More bits and pieces:
* First, dig this: The super-mega-ultra deluxe versions of Old Man’s War and The Ghost Brigades:
These things are wrapped in so much leather that when I took them out of the shipping box, I thought I’d stepped into a boot store. The insides of the tray cases you see here are covered in buttery-soft suede, so again I spent some time petting my books. And to top it off, green and black are my favorite colors. There’s nothing I don’t love about these things. Yes, some animal had to die for it to get to me, but I like to think that up in cow heaven, this cow is happy that it didn’t just get processed into some convenience store heat lamp hamburger. There’s at least some dignity here. In any event, it’s a very nice presentation for the books, and it ought to be, because these particular editions of OMW and TGB go for $250. There are still some of this version of TGB available, if you feel splurge-y.
* As another quick follow-up to the money advice entry, I do see online that people are now complaining that my “20 cents a word” lower bound (see tip #9) is unrealistic. I agree it’s unrealistic in the SF/F genre, where that rate is on the upper end, but then I don’t think people who want to write full-time should be confining themselves to genre. I disagree that it’s unrealistic elsewhere, and I’ve got a Writers Market with at least a couple hundred magazines and markets that pay in the 10-to-49 cents per word range (that book’s “$$” tier of markets) to back me up on that, and this doesn’t count corporate or other sorts of writing gigs. There’s a reasonable amount of opportunity for a writer to get work in that range of pay.
That said, fixating on a specific per-word rate is kind of missing the point. The point is that writers need to understand that their work and time has value, and that, particularly if they want to write full-time, they have to exercise some judgment as to what is going to be worthwhile exercise of both. Personally speaking, if a gig is below 20 cents a word, I have to ask if there isn’t a better use of my time. Other people’s lower bound may be lower than this, or (gasp!) higher. But I think establishing some sort lower bound is useful for a writer, particularly those of the full-time stripe, because then they don’t get suckered into doing work they can’t afford to do. They can just say “sorry, not worth my time,” and look for something else. This lower bound can be fluid based on a realistic assessment of one’s experience and the state of the market, but it needs to be there.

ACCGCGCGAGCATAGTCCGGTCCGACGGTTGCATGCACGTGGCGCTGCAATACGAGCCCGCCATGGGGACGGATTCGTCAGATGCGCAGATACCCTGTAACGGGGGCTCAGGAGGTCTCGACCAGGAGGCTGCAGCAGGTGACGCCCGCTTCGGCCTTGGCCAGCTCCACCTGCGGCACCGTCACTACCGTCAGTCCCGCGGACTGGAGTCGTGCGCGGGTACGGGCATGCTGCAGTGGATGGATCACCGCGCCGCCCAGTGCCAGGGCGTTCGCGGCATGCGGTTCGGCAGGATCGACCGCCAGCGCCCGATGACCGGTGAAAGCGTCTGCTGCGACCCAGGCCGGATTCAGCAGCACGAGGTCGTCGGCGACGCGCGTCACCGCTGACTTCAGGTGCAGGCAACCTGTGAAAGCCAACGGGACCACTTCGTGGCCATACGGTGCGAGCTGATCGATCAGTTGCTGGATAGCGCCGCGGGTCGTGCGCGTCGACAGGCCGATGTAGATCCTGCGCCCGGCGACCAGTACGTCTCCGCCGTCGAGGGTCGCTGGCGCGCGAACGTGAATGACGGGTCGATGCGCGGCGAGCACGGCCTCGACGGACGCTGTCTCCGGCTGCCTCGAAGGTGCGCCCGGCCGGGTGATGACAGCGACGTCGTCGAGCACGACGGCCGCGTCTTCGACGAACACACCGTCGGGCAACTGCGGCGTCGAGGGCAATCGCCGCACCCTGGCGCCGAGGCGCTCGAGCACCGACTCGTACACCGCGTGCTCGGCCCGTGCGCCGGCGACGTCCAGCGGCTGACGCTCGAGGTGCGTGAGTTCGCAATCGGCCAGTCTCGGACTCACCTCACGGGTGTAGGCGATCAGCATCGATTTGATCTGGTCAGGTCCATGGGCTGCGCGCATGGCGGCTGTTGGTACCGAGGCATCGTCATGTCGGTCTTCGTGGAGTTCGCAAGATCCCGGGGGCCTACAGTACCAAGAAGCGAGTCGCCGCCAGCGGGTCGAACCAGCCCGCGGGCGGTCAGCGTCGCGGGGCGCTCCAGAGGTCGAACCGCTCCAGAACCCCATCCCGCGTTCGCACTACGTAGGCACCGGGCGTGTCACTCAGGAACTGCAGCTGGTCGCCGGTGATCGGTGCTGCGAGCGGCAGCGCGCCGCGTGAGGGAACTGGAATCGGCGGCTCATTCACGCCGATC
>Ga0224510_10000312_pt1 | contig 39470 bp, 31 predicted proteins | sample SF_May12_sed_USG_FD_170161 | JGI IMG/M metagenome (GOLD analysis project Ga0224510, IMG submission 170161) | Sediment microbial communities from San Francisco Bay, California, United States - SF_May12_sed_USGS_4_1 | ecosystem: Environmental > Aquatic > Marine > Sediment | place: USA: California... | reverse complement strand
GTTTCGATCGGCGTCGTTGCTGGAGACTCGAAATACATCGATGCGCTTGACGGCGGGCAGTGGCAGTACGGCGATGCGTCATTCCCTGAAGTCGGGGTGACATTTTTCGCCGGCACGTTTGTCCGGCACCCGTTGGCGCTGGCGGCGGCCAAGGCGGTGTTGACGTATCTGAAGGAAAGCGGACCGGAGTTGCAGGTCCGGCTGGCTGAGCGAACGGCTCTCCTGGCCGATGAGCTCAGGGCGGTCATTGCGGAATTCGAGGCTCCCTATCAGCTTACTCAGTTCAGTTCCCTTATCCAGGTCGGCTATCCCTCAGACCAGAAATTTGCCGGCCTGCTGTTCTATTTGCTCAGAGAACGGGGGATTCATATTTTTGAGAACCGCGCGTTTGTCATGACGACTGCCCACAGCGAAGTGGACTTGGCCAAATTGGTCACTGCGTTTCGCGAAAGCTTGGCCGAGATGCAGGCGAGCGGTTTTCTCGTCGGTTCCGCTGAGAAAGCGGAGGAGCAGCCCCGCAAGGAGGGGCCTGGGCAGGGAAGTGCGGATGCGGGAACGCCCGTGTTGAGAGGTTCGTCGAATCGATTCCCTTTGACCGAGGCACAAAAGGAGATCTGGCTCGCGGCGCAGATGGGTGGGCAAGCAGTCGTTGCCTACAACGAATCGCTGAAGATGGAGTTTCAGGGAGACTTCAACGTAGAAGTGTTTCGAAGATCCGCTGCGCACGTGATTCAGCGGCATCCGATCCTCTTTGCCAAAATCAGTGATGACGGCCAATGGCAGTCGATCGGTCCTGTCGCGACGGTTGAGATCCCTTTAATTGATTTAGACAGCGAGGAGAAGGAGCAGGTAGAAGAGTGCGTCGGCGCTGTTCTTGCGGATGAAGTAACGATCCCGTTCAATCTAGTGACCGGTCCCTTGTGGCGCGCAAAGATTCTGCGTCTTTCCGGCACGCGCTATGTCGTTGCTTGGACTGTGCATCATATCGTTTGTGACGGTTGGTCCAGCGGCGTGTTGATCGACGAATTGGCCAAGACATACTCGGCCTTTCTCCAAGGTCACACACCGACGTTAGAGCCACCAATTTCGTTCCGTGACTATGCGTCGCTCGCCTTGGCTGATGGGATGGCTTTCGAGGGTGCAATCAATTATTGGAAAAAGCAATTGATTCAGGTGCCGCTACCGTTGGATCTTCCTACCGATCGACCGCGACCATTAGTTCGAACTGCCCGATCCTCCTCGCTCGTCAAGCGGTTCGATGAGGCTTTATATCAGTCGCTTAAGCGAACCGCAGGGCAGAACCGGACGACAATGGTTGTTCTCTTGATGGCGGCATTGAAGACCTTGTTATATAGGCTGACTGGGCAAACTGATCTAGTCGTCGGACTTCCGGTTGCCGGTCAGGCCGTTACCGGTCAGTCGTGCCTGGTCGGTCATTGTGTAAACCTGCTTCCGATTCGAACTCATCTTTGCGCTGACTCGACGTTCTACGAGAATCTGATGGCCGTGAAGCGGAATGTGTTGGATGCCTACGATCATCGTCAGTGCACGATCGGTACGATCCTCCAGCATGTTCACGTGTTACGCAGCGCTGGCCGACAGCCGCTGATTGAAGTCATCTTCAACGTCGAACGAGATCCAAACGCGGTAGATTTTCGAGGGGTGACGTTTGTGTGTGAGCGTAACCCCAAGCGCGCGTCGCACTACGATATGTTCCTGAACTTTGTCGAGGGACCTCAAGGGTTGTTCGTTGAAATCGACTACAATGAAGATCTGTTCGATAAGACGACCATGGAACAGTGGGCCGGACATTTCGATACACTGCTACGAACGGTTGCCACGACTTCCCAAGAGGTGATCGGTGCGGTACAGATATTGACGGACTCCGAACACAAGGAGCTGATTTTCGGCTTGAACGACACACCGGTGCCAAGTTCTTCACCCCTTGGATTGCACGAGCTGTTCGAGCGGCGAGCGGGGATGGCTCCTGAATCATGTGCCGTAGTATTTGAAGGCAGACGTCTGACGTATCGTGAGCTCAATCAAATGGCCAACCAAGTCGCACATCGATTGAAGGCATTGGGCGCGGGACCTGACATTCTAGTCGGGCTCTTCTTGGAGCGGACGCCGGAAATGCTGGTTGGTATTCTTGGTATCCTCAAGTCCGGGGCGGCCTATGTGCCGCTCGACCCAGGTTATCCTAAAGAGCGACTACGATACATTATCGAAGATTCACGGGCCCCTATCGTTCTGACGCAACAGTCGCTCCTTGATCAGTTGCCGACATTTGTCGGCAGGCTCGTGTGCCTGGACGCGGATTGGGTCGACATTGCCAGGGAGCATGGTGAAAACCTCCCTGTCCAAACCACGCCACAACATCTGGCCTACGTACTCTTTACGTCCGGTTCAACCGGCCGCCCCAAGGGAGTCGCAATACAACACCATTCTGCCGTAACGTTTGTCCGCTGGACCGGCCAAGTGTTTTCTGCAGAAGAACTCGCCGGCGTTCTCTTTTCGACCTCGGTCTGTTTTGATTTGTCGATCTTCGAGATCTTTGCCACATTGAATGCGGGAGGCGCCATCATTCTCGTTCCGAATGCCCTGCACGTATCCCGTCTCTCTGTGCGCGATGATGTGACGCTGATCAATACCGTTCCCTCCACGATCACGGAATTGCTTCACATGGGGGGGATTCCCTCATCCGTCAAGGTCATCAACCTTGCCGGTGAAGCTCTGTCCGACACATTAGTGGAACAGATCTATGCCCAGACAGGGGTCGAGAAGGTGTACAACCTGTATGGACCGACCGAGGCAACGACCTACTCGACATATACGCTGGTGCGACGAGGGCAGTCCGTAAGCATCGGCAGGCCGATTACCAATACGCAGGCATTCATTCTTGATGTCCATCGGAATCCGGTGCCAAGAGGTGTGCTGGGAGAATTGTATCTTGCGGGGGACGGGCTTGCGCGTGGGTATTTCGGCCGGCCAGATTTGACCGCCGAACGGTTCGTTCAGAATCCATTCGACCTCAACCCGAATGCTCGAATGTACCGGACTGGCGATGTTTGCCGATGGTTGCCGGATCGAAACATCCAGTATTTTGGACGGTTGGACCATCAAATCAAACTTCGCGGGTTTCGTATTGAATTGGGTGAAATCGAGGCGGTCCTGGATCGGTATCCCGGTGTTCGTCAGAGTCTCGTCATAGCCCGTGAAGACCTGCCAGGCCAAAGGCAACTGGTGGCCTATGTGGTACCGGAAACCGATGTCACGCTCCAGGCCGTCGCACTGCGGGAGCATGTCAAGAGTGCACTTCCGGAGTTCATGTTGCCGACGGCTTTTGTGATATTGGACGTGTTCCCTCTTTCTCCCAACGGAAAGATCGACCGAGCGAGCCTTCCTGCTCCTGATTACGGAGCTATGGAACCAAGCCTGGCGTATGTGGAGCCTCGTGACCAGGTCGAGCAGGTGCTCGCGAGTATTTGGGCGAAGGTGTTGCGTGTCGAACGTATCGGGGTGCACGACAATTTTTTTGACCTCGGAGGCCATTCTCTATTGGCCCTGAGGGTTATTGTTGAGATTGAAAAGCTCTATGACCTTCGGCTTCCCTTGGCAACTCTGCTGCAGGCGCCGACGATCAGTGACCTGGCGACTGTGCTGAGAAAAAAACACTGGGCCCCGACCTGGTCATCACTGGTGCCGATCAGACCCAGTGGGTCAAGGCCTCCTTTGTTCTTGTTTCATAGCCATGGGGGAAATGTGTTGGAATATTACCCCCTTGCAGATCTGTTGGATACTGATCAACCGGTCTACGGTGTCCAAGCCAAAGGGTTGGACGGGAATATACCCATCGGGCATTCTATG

(Also, and to be clear: Yes, I do sometimes write for less than 20 cents a word. Because it’s a project I want to do, for reasons other than money, or at least money is not the primary reason to do it. I’m not purely income driven, nor, for their sanity’s sake, should anyone else be. But you have to make sure you have the balance right.)
* Speaking of the money entry, my fellow writer Jim C. Hines adds his perspective (and outs his own writing income) here. It’s worth reading.
* Obama wins eight straight primaries and he’s only now ahead in the delegate count? How many “superdelegates” are there, anyway? Also, if anyone doubts Clinton’s going to push to get the Florida and Michigan delegates counted (they were disqualified because they pushed up their primaries), this state of affairs is going to make it inevitable. Fightin’ and scratchin’ all the way, folks. It’s that kind of year. Unless she gets hammered in Ohio and Texas. Then, as I understand it, it really is all over.
That said, there wasn’t a contest last night where Clinton, who didn’t crack 40% of the Democratic vote, didn’t get substantially more votes than McCain on the GOP, who swept all three primaries and didn’t get less than 50% of the GOP vote last night. Overall the turnout was incredibly lopsided, even if you throw out DC, which you should (McCain got 3,900 votes there; Obama, 85,500, which tells you just how Democratic-leaning DC is), and has generally been lopsided all the way through the primaries, even when the fields were better populated, and the GOP field hadn’t been narrowed down to a candidate whom conservatives loathe and one who has no chance of winning. I don’t expect the disparity to be so great in the actual election, regardless of who is nominated. Even so, GOP strategists can’t be happy with this state of affairs.
* Today is the second straight day school has been canceled here in Bradford, and for the second day, the weather really isn’t that bad. The school is closed because of “road conditions,” but I suspect that translates to “we decided to save a little extra money by keeping everyone home today.” Yes, I’m cynical. They did this last year in February, too — there were like 10 snow days. At least then there were actual snowdrifts. Not that Athena is complaining. Of course, now she’s bouncing off the walls because she’s bored and I’m working. Go us.
Speaking of work, off to do some now.